John Ralston Saul is a Canadian intellectual, a prolific author and essayist and very active in many cultural and political organizations around the world. He was recently in Calgary and gave a lecture at the Vertigo Theatre on his new book A Fair Country, Telling Truths About Canada.
During his speech, Saul struck emotional chords with his audience because he discussed relevant issues in a manner that elucidates their connection to people. His assessment of the current malaise of the Canadian health care system inspired the most passionate response, as he identified its specific cause and then laid out pragmatic solutions.
A Fair Country describes how Canada developed as a unique place and the distinct mythology that originates from this time. Saul argued the contemporary Canadian elite are incompetent because of their inability to solve problems or even effectively discuss them. He attributed this failure to a colonial mentality that still perceives Canada as a derivative of Europe or the United States.
In an interview with campus radio station CJSW, Saul expressed his hope that the book would instill a stronger sense of Canada as a real and unique place by reconnecting Canadians with an overlooked aspect of their history and mythology. He argued that Canadians are different and that Canada cannot be defined by the traditional model of a nation state.
"We spent 250 years building up something in which the newcomers essentially absorbed what they found here, which was about two million Aboriginals living in very complicated and very powerful civilizations," said Saul. "They gradually fitted in and not simply just in terms of what to eat and what to wear, but in terms of how to deal with other people and how to live in a non-monolithic nation state in which there is no natural majority."
According to Saul, these early years were critical to the development of a mythology that planted the seeds for Canadian concepts such as multiculturalism, peacekeeping, social welfare and egalitarianism. He said that even though the myths are still the guiding principles of Canadians' actions, citizens are no longer consciously aware of them because they were covered over in the late 19th century by a flood of English and Irish immigration and a resurgence of the obsession with imperialism and empire.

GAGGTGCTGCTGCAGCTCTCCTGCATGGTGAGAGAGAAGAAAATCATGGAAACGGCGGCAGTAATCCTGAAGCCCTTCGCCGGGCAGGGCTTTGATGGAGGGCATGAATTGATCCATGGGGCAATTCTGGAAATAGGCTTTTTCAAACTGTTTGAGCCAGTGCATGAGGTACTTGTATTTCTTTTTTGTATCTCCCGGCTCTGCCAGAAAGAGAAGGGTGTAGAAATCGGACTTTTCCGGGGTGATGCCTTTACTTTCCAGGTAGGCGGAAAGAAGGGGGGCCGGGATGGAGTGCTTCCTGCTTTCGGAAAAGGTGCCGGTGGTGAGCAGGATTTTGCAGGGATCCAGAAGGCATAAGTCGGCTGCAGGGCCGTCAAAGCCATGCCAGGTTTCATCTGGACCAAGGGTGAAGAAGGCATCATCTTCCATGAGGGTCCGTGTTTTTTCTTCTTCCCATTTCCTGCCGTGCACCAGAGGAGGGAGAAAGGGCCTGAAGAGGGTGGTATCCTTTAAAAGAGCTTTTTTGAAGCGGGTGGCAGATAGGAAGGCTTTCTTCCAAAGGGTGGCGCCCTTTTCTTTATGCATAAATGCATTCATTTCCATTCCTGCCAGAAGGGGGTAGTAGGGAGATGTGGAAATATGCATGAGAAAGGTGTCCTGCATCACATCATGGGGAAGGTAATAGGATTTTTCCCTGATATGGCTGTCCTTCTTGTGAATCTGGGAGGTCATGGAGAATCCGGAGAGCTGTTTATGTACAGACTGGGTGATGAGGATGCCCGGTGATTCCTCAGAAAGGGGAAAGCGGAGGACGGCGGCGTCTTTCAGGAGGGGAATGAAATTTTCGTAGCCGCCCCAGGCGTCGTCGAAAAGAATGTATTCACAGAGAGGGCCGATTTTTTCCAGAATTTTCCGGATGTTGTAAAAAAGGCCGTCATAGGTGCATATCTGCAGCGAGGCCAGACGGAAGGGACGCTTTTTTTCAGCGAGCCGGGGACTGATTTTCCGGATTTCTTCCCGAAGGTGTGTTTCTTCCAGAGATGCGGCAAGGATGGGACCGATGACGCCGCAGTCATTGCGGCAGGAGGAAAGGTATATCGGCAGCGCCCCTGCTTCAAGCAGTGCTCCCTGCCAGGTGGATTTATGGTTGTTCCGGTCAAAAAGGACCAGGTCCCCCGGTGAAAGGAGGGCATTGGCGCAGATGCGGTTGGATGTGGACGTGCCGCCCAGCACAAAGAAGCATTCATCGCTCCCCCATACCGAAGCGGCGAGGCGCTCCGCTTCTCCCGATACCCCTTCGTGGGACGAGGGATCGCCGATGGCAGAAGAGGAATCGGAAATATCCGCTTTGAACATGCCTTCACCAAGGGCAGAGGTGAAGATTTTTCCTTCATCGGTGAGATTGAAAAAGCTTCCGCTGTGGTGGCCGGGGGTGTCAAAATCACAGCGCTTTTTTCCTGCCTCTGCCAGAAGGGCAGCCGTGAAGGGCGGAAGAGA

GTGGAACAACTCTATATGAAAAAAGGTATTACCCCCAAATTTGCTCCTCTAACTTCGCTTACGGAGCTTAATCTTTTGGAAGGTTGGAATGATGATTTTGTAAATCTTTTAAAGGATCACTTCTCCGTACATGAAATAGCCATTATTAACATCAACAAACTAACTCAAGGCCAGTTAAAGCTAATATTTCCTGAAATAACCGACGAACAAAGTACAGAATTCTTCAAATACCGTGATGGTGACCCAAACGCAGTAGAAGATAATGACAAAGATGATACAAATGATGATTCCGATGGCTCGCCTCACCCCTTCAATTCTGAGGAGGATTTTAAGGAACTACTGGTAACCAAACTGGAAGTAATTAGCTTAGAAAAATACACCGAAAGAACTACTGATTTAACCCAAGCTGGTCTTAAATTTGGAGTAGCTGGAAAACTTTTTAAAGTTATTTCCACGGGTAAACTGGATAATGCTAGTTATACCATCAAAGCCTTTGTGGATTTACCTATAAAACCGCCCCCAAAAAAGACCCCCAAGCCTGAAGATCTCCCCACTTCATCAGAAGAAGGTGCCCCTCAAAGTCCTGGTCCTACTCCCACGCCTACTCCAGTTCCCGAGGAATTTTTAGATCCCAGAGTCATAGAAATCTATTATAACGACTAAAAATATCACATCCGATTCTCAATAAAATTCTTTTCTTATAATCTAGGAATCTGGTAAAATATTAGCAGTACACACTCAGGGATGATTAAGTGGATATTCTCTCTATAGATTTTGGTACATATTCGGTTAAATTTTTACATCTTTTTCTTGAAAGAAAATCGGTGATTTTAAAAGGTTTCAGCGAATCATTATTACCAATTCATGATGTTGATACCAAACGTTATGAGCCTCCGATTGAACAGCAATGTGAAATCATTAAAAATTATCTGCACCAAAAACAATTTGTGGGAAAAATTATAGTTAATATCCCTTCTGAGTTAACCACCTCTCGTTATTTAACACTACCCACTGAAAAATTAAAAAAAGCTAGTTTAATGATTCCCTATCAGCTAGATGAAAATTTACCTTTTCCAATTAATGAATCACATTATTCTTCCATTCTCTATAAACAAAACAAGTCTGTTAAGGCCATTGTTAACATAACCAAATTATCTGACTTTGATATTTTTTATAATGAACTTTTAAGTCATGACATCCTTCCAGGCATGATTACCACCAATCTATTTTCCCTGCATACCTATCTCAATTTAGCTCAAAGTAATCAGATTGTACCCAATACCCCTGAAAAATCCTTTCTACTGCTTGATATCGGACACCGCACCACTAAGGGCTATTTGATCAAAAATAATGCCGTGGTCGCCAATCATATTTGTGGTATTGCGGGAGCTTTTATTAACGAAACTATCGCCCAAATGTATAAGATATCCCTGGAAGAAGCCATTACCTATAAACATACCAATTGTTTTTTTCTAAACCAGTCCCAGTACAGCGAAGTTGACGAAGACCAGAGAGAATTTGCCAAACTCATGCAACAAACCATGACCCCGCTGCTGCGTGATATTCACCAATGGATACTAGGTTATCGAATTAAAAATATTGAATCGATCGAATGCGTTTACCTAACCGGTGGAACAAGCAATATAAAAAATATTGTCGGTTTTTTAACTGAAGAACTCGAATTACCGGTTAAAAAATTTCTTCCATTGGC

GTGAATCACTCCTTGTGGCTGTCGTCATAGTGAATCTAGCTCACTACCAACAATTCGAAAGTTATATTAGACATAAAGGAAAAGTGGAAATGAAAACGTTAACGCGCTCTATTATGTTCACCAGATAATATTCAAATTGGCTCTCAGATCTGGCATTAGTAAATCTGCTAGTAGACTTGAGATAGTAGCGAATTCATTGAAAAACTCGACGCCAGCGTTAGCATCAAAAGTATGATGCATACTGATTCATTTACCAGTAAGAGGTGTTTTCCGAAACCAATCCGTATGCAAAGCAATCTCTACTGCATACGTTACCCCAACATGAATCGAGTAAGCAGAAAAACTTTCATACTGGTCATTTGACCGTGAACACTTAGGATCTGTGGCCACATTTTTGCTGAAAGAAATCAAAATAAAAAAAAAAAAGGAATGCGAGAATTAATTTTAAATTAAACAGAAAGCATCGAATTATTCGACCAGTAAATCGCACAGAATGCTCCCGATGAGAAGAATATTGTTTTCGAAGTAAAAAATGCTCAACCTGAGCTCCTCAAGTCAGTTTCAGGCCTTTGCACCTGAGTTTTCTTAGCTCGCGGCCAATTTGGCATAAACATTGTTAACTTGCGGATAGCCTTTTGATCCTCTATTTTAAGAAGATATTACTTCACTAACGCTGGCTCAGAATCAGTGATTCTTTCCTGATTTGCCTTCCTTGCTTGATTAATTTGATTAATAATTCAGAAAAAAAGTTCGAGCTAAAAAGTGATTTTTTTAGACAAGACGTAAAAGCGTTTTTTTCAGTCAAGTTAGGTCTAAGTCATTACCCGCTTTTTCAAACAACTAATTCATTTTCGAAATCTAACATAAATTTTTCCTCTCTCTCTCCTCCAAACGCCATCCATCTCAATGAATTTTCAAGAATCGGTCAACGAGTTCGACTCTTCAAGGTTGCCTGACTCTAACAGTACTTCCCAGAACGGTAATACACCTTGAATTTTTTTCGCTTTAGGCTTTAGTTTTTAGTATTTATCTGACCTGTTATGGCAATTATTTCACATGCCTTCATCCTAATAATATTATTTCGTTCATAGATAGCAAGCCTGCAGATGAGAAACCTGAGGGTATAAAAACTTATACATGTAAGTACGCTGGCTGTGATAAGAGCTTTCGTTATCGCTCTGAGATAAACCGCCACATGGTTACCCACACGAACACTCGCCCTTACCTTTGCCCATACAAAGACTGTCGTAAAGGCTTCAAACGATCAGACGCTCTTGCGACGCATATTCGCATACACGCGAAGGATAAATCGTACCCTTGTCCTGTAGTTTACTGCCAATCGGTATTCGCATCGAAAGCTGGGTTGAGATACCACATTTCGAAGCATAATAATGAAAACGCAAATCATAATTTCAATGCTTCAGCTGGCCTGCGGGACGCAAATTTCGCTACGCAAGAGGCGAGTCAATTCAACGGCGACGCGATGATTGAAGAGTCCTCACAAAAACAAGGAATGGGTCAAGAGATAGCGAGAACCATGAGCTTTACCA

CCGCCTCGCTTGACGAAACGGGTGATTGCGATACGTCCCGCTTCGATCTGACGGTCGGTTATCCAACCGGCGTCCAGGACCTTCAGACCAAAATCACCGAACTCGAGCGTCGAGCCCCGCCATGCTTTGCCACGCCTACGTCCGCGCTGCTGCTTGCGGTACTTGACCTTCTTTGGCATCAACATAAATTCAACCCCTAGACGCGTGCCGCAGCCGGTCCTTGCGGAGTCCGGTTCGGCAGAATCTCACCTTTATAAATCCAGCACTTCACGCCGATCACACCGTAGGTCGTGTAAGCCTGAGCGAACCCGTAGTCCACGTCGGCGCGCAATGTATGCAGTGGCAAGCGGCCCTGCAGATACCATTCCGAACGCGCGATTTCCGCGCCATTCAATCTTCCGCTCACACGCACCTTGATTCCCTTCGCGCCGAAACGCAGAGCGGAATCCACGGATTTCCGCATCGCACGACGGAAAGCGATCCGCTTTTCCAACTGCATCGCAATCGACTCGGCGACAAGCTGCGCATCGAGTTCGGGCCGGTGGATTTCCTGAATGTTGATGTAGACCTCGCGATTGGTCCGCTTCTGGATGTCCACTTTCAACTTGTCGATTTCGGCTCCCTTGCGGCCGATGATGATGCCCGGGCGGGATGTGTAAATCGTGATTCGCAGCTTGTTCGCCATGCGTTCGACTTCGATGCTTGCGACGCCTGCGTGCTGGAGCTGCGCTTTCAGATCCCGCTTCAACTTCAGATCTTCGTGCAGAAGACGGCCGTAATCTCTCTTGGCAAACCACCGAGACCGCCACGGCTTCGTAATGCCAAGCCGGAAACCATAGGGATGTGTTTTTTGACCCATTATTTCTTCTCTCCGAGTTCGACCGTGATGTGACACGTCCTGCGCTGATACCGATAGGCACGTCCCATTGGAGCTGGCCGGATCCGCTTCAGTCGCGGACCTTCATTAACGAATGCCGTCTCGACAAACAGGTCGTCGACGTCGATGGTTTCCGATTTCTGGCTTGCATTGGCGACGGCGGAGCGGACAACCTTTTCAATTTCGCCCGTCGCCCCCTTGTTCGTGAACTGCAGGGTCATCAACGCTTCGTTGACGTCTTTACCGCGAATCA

"We never removed that stuff that was glued on top of our memory, so all I am trying to do is scrape that away and in doing that I hope I reveal the real basis of our actions," said Saul.
A Fair Country also discusses some of the characters that contributed to the creation of Canada. Sir Louis-Hippolyte Lafontaine was the first Prime Minister of a democratic government in Canada and Robert Baldwin was his second in command. In April 1849, an angry mob burnt down the Parliament in Montreal and these leaders reacted by placing the welfare of citizens ahead of the British mandate to preserve order.
"They somehow understood something that no one in the United States, France or Britain could grasp," he said. "This was a very violent time and riots were being put down everywhere by soldiers firing into mobs. These guys in this little colony somehow instinctively understood that they didn't want to divide their society and that if they opened fire they would create a division that would be irreparable."
In a monolithic nation like the U.S. or England, there is a single idea of the state that everyone must adhere and conform to. Canada, on the other hand, was founded by three different cultural groups, the Aboriginals, Anglophones and Francophones, and so allegiance to one single conception of the nation was impossible. Saul argues that because of this unique non-monolithic foundation, leaders like Lafontaine and Baldwin were better equipped to tolerate uncertainty and rebellion.
Saul confessed that he has not been this excited about a project since he wrote Voltaire's Bastards and the reaction to his attempt at unearthing a Canadian mythology has been emotional.
"Right away people have started stopping me in the street and saying, 'You know you are absolutely right, I never quite thought of it that way, but this is it, this is us.' "